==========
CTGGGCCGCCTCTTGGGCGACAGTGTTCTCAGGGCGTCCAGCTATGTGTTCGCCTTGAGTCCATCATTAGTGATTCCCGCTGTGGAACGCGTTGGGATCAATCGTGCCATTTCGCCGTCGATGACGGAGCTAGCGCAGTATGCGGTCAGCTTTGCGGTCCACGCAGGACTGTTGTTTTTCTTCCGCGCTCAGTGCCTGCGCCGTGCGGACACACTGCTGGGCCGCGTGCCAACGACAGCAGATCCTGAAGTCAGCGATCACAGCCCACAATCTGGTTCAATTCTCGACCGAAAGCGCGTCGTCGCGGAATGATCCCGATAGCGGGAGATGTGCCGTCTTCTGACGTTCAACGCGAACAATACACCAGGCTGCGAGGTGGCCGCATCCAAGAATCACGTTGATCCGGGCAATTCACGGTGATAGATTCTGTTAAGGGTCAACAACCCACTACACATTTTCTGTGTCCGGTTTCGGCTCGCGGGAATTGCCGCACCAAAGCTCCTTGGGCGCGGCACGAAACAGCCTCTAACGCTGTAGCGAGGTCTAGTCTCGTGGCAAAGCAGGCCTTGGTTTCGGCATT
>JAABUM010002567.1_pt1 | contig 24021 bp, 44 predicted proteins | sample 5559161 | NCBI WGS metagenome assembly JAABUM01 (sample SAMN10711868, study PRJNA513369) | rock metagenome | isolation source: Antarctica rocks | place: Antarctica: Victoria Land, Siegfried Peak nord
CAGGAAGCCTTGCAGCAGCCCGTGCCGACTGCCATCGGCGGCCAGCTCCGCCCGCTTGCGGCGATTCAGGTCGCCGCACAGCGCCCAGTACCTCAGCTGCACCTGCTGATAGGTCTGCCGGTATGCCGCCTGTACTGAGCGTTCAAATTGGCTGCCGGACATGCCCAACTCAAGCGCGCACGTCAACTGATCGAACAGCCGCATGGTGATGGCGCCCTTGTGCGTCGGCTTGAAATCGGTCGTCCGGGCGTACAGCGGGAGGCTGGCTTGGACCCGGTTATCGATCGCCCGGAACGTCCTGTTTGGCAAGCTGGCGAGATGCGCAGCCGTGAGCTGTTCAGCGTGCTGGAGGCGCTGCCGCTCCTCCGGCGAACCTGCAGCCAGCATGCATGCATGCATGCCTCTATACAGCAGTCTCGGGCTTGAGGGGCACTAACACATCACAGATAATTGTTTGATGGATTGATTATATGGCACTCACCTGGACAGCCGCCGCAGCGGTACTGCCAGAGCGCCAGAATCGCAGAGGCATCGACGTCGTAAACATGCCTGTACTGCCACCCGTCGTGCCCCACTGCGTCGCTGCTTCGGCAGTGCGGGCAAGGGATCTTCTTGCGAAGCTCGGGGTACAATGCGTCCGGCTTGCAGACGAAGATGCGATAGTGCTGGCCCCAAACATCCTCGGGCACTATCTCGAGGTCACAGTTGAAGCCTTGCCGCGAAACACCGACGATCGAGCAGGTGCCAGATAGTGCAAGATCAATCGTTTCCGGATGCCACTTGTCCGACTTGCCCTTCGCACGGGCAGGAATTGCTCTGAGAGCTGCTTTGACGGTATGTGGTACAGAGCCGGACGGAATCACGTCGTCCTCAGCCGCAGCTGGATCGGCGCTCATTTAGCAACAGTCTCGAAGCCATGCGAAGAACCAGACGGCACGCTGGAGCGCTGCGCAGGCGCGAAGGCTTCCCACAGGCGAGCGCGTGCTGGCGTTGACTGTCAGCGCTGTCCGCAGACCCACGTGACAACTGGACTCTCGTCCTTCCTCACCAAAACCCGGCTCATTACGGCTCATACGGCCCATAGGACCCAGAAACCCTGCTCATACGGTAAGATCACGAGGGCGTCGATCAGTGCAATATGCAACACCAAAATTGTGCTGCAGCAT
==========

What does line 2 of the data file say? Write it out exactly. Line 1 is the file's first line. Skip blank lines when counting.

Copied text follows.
>JAABUM010002567.1_pt1 | contig 24021 bp, 44 predicted proteins | sample 5559161 | NCBI WGS metagenome assembly JAABUM01 (sample SAMN10711868, study PRJNA513369) | rock metagenome | isolation source: Antarctica rocks | place: Antarctica: Victoria Land, Siegfried Peak nord